On Thursday, the FCC released its proposal on how it intends to protect Net Neutrality in the wake of a January court case that tossed out the agency’s rules.
And, just as we feared, the rules pay lip service to the idea of the open Internet while proposing solutions that would create a two-tiered Internet with fast lanes for those who can afford it — and dirt roads for the rest of us.
But this doesn’t mark the end of the fight. In fact, Thursday was just the kickoff.
So if you’re like most people I know and you care about this issue but don’t spend every waking moment following the intricate details, fear not. That’s what we’re here for.
Is all hope for Net Neutrality lost?
In fact, the momentum that’s built for real Net Neutrality over the last five months is unprecedented.
Over the coming months, the public will have the opportunity to weigh in on FCC Chairman Tom Wheeler’s proposal. But we’ll also need to get the word out elsewhere — in town-hall meetings, with our elected officials, with the president, etc. The only reason Net Neutrality still has a fighting chance is because people are making a ton of noise about it. If we keep that up, we can win.
To truly protect Net Neutrality, the FCC needs to reclassify broadband providers as common carriers under Title II of the Communications Act.
OK, that’s reassuring. So how does this work at the FCC now?
May 15 was the official introduction of this proposal in what’s called a “Notice of Proposed Rulemaking” (aka NPRM). With the NPRM out (and despite the chairman’s claims to the contrary, it’s bad — if not worse — than we expected), the public now has a chance to file comments on the plan before the FCC votes on it in September.
The NPRM process has two distinct phases: a comment period and a reply-comment period. The initial comment period gives anyone who wants to have a say the opportunity to comment on the FCC’s plan.
The reply-comment period will give people the chance to parse through what everyone has said so far, and then the opportunity to weigh in once again. And if the agency chooses, it can then issue what is called a “Further Notice of Proposed Rulemaking” to open yet another round of comments.
The FCC has indicated that it wants to move forward with a vote this year, so it looks likely that we’ll see one this fall.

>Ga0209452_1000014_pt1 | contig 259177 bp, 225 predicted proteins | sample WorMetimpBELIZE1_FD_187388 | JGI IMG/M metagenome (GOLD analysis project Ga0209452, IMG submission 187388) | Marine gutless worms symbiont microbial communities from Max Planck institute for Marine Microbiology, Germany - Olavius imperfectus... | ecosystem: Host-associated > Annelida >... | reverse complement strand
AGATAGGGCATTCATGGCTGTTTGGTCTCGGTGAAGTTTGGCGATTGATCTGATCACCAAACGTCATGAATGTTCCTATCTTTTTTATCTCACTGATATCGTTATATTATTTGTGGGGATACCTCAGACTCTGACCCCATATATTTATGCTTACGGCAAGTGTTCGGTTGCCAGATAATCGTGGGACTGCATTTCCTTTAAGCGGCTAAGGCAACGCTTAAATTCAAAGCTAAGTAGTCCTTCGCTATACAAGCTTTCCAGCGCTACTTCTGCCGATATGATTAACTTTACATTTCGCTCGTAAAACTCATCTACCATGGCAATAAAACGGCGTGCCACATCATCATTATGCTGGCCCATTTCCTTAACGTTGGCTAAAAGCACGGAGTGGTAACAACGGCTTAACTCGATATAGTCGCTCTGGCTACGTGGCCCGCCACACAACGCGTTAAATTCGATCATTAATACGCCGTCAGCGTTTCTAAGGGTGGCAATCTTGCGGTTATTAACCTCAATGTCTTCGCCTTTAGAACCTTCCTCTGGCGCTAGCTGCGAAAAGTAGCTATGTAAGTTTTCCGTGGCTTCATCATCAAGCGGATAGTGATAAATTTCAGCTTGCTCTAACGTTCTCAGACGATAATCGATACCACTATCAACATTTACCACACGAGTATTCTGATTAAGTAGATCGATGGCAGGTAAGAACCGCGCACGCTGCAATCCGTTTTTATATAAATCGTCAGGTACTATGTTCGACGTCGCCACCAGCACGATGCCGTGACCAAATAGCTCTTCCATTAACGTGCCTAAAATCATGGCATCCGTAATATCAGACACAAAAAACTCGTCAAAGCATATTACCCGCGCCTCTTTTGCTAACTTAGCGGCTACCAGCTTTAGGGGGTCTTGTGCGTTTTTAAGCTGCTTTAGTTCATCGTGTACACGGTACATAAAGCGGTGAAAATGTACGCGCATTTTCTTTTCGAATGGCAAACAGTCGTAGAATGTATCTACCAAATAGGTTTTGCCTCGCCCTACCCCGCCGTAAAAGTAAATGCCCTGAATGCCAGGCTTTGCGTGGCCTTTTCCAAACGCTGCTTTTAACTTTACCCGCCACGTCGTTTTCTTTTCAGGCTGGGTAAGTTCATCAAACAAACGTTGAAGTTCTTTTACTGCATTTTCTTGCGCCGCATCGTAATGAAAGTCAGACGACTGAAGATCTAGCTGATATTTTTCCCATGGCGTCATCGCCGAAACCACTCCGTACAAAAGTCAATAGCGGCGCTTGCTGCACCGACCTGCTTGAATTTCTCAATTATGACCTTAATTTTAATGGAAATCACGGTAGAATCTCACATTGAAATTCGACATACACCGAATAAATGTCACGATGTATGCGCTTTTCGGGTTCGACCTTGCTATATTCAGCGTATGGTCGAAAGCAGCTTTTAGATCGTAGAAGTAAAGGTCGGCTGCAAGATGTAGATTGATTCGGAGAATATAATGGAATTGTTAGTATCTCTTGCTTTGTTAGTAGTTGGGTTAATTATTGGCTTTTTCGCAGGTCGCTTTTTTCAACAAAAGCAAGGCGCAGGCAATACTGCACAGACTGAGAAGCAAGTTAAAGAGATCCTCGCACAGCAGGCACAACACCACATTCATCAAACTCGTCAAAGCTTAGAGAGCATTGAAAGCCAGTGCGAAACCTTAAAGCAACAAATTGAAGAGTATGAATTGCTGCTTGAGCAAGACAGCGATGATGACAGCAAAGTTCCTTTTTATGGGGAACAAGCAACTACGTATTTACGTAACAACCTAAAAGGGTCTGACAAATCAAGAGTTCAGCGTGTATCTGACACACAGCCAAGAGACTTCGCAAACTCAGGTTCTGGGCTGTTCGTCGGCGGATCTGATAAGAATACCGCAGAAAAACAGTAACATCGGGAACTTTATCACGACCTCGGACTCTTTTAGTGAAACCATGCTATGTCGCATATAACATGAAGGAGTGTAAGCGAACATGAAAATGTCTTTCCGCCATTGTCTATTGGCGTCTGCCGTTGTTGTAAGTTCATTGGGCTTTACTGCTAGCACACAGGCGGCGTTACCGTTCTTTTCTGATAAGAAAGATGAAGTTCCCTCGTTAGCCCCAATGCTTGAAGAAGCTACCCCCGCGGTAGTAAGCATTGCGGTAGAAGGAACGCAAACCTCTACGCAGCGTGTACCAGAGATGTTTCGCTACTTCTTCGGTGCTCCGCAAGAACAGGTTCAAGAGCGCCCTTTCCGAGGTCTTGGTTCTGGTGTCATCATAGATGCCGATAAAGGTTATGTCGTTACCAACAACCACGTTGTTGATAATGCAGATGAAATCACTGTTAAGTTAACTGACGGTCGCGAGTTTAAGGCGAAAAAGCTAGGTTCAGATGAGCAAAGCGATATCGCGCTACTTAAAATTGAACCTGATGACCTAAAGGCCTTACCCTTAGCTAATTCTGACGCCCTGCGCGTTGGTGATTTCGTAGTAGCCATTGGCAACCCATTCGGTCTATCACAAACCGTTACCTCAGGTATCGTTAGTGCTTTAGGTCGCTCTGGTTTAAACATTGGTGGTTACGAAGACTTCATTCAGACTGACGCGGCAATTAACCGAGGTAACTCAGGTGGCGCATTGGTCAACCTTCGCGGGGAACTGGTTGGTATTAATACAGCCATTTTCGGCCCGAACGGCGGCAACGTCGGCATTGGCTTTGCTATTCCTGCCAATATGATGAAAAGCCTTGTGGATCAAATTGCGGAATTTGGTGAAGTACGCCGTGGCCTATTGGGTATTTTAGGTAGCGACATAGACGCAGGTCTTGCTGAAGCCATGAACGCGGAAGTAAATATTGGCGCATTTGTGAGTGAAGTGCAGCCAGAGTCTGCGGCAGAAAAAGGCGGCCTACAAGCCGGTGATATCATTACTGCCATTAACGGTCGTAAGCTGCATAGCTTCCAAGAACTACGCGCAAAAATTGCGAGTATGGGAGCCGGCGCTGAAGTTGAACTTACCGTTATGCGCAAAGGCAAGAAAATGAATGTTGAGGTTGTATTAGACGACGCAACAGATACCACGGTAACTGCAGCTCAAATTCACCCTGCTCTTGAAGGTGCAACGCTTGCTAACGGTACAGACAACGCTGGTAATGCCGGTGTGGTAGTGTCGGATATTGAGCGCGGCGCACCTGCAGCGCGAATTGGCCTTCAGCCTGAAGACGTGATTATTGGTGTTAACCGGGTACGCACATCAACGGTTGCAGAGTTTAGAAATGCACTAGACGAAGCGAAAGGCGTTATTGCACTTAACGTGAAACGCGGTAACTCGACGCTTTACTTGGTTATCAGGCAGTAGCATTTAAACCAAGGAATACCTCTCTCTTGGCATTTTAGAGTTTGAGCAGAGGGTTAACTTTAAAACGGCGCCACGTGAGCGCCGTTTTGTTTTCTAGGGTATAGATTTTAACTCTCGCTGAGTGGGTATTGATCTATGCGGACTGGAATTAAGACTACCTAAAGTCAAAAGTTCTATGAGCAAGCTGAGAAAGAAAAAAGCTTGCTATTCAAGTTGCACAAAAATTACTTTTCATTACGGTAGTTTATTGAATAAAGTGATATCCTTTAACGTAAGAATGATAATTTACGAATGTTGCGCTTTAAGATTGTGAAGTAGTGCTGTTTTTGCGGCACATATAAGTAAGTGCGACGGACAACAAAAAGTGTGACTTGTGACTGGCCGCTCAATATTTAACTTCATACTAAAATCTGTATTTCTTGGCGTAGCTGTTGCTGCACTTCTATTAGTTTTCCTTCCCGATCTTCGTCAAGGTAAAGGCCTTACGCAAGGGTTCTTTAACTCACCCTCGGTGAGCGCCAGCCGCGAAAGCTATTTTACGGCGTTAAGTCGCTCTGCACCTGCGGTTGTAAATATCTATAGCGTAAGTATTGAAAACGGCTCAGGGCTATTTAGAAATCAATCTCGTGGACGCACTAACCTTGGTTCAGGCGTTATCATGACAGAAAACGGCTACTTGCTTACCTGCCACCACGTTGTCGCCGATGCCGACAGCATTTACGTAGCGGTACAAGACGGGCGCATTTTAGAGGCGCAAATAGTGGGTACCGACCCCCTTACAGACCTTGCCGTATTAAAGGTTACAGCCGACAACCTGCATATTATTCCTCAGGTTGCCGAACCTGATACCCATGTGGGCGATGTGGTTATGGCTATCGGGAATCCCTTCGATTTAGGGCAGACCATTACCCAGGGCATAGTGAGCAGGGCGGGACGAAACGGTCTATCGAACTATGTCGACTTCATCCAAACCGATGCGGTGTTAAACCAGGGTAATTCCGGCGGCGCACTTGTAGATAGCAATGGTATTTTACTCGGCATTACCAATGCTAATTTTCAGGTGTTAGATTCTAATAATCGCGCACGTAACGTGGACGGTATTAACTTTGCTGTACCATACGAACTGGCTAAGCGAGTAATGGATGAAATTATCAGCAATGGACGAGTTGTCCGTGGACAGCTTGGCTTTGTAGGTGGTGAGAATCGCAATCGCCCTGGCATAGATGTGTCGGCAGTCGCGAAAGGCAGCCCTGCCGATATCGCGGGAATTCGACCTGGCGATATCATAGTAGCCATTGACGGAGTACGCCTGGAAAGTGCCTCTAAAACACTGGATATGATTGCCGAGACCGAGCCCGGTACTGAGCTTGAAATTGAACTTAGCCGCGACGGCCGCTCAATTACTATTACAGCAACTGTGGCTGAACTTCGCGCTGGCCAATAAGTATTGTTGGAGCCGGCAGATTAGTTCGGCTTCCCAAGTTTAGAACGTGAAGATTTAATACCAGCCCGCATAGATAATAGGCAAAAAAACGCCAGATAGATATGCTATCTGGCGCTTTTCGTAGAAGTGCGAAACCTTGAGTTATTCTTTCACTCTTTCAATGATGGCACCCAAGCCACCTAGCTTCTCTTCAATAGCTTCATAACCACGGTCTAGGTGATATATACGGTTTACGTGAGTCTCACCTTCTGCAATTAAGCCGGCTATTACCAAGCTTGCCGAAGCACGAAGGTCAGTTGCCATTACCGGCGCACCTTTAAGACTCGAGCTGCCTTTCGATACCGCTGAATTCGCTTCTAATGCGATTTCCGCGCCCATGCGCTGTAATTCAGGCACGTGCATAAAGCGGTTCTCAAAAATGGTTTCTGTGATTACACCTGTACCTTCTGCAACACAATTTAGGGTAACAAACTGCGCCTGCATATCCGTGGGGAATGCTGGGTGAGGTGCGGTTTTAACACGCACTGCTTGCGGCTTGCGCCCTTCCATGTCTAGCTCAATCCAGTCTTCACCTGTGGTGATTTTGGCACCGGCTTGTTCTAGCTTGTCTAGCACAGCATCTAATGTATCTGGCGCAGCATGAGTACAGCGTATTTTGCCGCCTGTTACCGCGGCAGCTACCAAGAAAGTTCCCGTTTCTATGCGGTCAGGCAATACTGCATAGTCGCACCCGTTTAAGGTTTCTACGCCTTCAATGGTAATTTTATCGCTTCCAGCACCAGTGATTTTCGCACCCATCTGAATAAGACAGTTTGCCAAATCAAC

That sounds really bureaucratic and complicated. What can I actually do to make an impact?
It’s definitely bureaucratic, but it’s not as complicated as you might think. Anyone and everyone can offer their perspective and be part of this fight. The next few months will determine whether we win or lose the Internet. So here’s what you can do to help.
Comment at the FCC:
- Go here.
- Select the Open Internet docket (14–28). It will be right at the top.
- Enter your name and comment into the form.
Keep calling Congress:
- About 50 members of Congress have spoken out against Wheeler’s plan, but too many have stayed silent. Click here to call your members of Congress and get them on the record supporting reclassification and real Net Neutrality.
Remind President Obama of his promise:
- On Thursday, the White House released a statement “reaffirming” the president’s commitment to the open Internet. We need to hold him to his word. Send a message to Obama here.
Tell the FCC to get out of Washington and into our communities:
- The FCC didn’t always conduct its business solely in Washington, but it’s been over five years since the full Commission left D.C. to meet with the American public. Earlier this year, Chairman Wheeler went to a town-hall meeting on the open Internet in Oakland, but it’s a big country and there are four other commissioners who should all break out of the Washington bubble. Demand that the FCC leave Washington and listen to the public.
Tell everyone you know to do all of these things too:
- You know what motivates people to take action? Their friends and family. Real change happens when people ask the people they care about to be part of an issue they care about. Spread the word about the need for real Net Neutrality on Facebook and Twitter. Talk to your friends and family about it. Information is power. To win, we need all the power we can get.